Friday, February 06, 2015

India-US nuclear deal: "Complex" legal issues suggest it wasn't a breakthrough, says Washington Post

By Our Representative
Premier US daily "Washington Post" has quoted American officials, analysts and experts to say that the claimed nuclear deal with Prime Minister Narendra Modi, arrived at during President Barack Obama's recent India visit, cannot be characterised as a breakthrough, as "legal issues remain so complex that private US companies may continue to shy away from new deals in India, despite the developing country’s fast-growing and dire power needs." 
Jointly penned by Annie Gowen, the paper's India bureau chief, and Steven Mufson, in Washington, it says, latest information from the Government of India suggests the deal has not paved the way "for US firms to sell nuclear reactors to India".
While the deal's details remain sketchy, the paper says, on Wednesday, Indian officials cited three key elements of the agreement: "The establishment of an insurance pool to cover nuclear operators and suppliers for up to $250 million in damages; a nonbinding legal memorandum asserting that Indian liability law is consistent with international norms; and a new system of reporting on the status of nuclear fuel and other materials supplied by the United States."
Taking exception to the Indian liability law, the paper quotes anonymous White House officials to say that the deal is "not a signed piece of paper", but just a "process that led us to a better understanding of how we might move forward”. It underlines, "The key issue will be whether the conflict between international and Indian law can be waved away by a memorandum from India’s attorney general".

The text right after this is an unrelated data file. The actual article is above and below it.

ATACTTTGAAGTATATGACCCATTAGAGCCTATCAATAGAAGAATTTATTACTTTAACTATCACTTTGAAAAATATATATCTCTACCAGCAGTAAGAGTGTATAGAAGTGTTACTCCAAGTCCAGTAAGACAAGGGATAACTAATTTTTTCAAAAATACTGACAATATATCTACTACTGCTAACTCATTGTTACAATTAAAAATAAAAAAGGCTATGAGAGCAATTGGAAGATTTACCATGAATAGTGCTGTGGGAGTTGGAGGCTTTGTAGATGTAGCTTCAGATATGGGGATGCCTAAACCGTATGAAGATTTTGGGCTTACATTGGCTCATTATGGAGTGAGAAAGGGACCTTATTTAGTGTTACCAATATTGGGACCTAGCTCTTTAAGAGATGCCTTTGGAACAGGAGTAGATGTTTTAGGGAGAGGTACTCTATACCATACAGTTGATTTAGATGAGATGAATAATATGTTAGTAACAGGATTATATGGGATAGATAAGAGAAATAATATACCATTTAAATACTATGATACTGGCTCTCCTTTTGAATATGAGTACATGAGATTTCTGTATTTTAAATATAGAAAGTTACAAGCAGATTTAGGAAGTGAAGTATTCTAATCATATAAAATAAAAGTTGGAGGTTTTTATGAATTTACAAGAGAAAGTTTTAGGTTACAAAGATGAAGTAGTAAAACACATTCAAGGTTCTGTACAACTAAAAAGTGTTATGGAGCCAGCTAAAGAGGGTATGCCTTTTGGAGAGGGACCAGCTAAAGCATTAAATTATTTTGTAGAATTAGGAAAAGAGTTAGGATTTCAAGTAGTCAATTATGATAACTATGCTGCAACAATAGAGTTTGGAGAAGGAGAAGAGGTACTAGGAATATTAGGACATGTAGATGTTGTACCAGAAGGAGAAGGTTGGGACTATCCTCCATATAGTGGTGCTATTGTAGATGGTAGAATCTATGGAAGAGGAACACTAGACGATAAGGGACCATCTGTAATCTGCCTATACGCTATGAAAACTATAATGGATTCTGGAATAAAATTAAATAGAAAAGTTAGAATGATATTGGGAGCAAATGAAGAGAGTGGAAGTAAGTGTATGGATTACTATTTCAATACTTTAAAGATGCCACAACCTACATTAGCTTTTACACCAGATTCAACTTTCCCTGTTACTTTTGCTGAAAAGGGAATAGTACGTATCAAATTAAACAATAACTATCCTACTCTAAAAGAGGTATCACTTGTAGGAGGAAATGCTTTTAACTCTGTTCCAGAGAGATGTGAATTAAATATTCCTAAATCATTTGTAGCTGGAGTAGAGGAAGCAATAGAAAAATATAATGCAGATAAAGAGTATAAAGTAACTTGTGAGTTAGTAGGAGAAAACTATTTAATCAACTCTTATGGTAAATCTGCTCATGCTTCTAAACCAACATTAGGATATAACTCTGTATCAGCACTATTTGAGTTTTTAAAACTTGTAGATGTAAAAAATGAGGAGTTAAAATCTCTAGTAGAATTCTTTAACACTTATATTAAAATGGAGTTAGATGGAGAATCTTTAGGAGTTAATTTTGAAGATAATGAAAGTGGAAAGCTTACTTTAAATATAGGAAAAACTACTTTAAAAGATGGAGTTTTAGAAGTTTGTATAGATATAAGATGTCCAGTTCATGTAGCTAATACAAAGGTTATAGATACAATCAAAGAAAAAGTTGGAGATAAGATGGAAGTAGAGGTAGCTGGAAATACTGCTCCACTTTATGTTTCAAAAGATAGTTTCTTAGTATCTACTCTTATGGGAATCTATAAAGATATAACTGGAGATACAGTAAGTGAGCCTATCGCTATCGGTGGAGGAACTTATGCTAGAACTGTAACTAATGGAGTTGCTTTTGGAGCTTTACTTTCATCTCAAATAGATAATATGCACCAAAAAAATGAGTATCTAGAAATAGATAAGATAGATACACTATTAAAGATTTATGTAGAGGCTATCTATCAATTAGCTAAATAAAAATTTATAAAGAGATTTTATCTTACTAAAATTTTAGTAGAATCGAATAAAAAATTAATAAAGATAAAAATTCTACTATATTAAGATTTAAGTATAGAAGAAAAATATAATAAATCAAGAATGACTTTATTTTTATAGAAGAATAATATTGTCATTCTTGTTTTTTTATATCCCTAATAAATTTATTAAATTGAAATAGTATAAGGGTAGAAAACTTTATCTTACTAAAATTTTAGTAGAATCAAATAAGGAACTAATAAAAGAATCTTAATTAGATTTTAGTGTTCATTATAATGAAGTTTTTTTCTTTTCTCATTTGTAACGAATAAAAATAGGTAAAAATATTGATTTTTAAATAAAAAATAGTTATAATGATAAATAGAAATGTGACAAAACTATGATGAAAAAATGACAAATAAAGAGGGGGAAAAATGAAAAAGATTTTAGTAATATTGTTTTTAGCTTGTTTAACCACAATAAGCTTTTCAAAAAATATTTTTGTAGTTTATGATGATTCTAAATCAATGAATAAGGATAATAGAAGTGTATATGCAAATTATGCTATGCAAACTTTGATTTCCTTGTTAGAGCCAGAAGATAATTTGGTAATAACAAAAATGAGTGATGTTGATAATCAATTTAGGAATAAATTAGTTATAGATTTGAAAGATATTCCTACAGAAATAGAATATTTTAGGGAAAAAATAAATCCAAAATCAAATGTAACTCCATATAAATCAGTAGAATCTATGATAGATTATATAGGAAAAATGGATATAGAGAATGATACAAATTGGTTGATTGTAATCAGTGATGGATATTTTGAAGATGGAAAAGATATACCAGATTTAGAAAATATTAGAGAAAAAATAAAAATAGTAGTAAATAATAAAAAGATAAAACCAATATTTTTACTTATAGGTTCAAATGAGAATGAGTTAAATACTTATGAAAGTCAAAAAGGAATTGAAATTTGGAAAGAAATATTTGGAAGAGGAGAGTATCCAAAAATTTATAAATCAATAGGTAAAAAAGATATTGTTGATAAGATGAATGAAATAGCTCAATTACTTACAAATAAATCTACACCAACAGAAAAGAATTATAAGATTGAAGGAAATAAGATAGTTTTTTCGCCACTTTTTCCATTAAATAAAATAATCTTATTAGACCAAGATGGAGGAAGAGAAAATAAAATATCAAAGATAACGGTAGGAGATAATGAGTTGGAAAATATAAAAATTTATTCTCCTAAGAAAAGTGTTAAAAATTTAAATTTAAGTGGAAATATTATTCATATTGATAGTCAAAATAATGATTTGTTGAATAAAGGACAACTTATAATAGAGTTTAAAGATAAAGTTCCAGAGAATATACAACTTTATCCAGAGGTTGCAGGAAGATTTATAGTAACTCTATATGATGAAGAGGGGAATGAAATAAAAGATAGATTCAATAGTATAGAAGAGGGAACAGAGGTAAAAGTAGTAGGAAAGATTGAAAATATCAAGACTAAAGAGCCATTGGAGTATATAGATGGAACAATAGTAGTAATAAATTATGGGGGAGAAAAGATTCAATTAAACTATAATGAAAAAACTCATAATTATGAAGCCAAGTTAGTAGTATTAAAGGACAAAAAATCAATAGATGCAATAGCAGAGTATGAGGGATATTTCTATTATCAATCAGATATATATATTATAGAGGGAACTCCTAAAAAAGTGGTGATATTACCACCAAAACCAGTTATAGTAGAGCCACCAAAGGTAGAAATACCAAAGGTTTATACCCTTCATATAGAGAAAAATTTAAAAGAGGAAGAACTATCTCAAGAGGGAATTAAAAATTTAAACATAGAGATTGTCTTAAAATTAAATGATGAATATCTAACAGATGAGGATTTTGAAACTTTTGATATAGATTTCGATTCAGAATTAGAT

It quotes a Washington lawyer familiar with the issue to say the any new contract to supply reactors would have to clearly mention that "the 2010 liability law doesn’t mean what it says."
The paper insists, the "real test" of the deal will be when the US and Japanese companies "sign commercial contracts with the Nuclear Power Corporation of India. Already, Jonathan Allen, a spokesman for General Electrical (GE) Hitachi Nuclear Energy, which has a tieup for Kovvada (Andhra Pradesh), has said it  looks forward “to reviewing the governmental agreement.” 
The paper suggests that review will be taken in the backdrop of how how, in 2010, the Indian Parliament passed a "strict liability law that angered many in Washington and effectively stalled efforts by companies such as Toshiba’s Westinghouse Electric and GE Hitachi Nuclear Energy to sell materials or partner to build nuclear power plants in India."
Pointing to another "obstacle" that remains intact, the paper says, it is "the requirement in the Hyde Act of 2006 that the Indian government and an independent auditor annually provide information about the form, amounts and location of any uranium supplied to India to make sure it is not diverted for military use." 
While Obama officials said that "the two sides came up with a tracking system specific to India that will rely heavily on a series of information exchanges", the paper believes, US' nonproliferation experts remain concerned.
"India’s first nuclear reactor dates to 1956; the country has 21 reactors at seven power plant sites", the paper says, emphasizing, "The United States and Canada withdrew support for the nuclear program after the country exploded a nuclear device in 1974, and the United States and Japan imposed sanctions after the 1998 tests. Members of Congress will want to be sure that India cannot skirt the Bush-era legislation and did not simply wear down American negotiators to achieve the present agreement."
Already, the paper says, House Foreign Affairs Committee chairman Edward R. Royce (R-Calif.) has said in a statement that “to get this contentious issue off the table, the Administration simply signed off on the same measures taken by India that the Administration had previously said were unacceptable”. It comments, "Even if the thorny details of the liability question are worked out — a big if, analysts say — American companies still face the political realities of India."
It adds, "Although the government concedes that nuclear power must remain part of the country’s energy mix, particularly to counter rising greenhouse gas emissions, nuclear power plants remain unpopular with local residents, and acquiring land to build plants can take years." 
It quotes MK Bhadrakumar, a former Indian ambassador who is now an analyst, that the “breakthrough” touted by Obama and Modi "may end up being more of a diplomatic success than a commercial breakthrough".

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